Instead of trying to make the body more sensitive to insulin, is it possible to treat type 2 diabetes by slowing the production of glucose in the liver?
A new study, led by Washington University School of Medicine in St. Louis and published in the journal Cell Metabolism, suggests it is.
Working with mice, the team found that shutting down a liver protein that controls glucose production led to lower levels of blood sugar.
The finding could lead to more effective treatments for type 2 diabetes, says study leader Brian N. Finck, associate professor of medicine.
One drug that the researchers experimented with in their study may have such an effect – the investigational drug MSDC-0602.
According to the manufacturer, Metabolic Solutions Development Company of Kalamazoo, MI – who describe MSDC-0602 as an insulin sensitizer – the drug is currently undergoing trials as a treatment for type 2 diabetes.
Previous research had already suggested interfering with a mechanism that transports pyruvate – a building block of glucose – from the bloodstream into the mitochondria of liver cells may reduce glucose production in the liver. Mitochondria are tiny compartments inside cells that produce the energy they need.
Prof. Finck and colleagues took this discovery further and showed that inhibiting a protein called mitochondrial pyruvate carrier 2 (MPC2) in the liver of mice blocked pyruvate transport and cut glucose production.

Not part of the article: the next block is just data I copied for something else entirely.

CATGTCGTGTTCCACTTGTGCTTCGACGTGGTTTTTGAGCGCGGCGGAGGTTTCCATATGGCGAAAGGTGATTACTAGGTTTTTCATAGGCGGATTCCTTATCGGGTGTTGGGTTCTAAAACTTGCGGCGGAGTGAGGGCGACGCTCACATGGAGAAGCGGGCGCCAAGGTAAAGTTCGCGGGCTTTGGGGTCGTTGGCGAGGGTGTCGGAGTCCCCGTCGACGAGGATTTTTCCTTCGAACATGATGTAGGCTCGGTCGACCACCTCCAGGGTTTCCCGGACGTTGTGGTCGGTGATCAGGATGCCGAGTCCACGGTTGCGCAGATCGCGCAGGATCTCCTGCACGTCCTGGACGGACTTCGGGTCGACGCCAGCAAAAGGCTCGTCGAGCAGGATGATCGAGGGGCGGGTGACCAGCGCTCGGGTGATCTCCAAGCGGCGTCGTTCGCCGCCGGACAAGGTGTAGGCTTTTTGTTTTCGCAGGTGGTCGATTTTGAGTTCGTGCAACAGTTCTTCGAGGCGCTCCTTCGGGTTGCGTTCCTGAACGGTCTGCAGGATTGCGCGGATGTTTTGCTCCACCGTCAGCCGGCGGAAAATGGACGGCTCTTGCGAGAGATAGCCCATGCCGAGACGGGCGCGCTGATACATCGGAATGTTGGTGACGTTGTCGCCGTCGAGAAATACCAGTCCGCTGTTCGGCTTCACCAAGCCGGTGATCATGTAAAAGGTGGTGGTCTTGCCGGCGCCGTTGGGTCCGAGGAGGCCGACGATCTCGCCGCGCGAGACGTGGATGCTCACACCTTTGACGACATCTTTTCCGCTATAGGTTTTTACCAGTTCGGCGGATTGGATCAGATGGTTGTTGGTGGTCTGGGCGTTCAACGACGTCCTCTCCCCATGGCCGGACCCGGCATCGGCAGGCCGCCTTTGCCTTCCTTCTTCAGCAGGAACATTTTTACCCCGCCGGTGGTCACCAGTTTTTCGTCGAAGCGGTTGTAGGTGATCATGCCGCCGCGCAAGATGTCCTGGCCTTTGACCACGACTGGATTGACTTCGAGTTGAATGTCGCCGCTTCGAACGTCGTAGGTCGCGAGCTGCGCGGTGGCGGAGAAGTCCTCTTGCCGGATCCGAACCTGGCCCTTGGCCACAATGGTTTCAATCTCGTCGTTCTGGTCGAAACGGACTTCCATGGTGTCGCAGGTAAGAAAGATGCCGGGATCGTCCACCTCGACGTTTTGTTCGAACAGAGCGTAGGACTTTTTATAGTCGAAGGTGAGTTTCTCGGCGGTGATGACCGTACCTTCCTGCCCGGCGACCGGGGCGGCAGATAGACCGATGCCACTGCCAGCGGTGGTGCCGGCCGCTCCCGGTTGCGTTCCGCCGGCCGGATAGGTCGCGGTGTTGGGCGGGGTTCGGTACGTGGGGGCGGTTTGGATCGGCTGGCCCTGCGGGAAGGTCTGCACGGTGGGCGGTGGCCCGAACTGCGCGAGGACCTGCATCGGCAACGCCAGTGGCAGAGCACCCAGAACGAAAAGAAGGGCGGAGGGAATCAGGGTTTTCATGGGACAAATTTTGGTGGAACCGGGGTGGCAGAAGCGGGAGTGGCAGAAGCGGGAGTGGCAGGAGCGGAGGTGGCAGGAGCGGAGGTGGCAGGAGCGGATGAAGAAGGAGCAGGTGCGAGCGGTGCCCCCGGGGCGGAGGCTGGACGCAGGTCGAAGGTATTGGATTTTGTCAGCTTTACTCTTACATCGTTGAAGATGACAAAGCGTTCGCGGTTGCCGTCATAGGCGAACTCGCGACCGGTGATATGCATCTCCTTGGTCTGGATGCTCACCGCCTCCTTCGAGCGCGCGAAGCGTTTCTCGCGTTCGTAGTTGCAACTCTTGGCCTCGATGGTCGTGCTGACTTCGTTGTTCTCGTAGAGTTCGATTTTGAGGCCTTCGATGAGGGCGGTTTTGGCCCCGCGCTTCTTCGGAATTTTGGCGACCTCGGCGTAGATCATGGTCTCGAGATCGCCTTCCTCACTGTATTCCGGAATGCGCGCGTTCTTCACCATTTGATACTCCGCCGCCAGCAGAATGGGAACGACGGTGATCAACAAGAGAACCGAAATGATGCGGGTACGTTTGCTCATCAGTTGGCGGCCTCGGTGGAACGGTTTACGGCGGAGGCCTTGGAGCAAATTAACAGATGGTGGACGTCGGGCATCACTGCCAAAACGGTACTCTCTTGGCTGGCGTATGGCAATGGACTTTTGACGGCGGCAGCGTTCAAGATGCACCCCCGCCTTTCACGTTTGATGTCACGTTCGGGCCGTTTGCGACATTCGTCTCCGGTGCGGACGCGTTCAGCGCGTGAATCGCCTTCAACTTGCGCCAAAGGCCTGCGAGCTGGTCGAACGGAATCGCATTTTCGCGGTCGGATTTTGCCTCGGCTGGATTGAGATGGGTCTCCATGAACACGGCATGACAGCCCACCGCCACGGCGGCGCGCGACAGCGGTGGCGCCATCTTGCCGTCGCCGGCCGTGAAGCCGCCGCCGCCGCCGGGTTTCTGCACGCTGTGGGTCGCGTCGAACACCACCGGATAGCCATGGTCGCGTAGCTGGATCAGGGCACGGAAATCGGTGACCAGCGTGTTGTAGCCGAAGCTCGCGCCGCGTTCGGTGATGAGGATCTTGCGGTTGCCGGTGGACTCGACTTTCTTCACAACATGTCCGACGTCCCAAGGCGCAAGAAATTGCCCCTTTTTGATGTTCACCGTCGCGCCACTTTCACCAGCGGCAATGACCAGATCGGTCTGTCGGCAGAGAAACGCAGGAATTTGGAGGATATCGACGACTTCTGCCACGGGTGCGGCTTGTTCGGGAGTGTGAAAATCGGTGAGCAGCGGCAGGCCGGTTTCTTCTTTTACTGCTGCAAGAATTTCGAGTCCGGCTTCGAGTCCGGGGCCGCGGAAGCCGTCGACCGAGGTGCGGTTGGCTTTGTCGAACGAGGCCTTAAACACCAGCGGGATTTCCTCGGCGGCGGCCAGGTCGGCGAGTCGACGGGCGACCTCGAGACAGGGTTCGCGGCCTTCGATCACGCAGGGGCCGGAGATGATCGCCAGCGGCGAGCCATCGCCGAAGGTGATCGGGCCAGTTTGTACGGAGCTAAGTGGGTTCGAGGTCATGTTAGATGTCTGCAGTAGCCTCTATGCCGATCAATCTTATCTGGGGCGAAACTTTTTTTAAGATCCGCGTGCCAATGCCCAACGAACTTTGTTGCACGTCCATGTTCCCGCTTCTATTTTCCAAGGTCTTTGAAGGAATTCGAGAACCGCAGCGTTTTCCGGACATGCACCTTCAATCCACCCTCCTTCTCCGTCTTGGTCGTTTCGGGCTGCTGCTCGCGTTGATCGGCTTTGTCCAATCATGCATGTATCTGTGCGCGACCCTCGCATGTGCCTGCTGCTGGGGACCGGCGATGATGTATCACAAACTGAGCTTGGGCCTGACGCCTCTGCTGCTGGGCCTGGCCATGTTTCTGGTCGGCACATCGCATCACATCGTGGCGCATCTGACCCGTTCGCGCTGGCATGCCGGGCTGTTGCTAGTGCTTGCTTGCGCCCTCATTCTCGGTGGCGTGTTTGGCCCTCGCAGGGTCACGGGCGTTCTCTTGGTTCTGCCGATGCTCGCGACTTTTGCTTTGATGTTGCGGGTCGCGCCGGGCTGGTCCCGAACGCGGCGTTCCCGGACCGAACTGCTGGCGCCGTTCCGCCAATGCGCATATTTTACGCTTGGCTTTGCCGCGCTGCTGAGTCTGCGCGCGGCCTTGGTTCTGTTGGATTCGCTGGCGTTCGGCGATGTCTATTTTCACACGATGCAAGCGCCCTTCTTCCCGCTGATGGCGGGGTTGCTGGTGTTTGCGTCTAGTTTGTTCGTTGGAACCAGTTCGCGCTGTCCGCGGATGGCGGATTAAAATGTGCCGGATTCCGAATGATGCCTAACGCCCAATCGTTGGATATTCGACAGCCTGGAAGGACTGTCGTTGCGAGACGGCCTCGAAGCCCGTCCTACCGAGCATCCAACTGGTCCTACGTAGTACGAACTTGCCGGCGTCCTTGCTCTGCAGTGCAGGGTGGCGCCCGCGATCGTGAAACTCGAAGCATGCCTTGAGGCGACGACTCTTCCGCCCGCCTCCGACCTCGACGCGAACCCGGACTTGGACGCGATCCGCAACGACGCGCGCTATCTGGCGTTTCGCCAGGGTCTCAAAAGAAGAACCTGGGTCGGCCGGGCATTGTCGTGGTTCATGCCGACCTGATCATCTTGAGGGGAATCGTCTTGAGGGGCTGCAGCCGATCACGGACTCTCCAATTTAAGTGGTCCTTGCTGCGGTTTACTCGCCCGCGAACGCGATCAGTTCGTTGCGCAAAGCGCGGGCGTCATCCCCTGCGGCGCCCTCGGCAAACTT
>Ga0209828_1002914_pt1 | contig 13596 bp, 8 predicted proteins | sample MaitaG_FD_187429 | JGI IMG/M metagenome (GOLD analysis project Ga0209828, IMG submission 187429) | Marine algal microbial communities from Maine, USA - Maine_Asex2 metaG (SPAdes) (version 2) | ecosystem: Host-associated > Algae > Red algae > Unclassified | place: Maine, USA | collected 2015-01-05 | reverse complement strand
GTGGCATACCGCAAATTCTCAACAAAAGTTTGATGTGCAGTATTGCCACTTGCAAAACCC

The study is the first to show the critical role that MPC2 plays in glucose production in the liver.
The team believes that disrupting pyruvate transport may also help treat nonalcoholic fatty liver disease – a condition that is common in people who are obese.
For most people, nonalcoholic fatty liver disease causes no signs and symptoms and no complications. But in others, it can lead to inflammation and scarring of the liver, and in very severe cases, result in liver failure.
MSDC-0602 is also being developed to treat nonalcoholic fatty liver disease.
The Centers for Disease Control and Prevention (CDC) say diabetes is rising at an “alarming” rate in the US. A CDC report in 2014 puts the number of Americans affected by the disease at 29 million – 12% of adults. The vast majority of cases are type 2 diabetes.
Prof. Finck concludes:
“A drug that shuts down glucose production has the potential to help millions of people affected by the most common form of diabetes.”
Meanwhile, Medical News Today learned that a delayed release version of metformin, tested in a study recently published in the journal Diabetes Care, could suit the 40% of type 2 diabetes patients who cannot use the current formulation.
In that study, researchers show that the glucose-lowering effect of metformin takes place in the gut and not in the bloodstream as previously thought.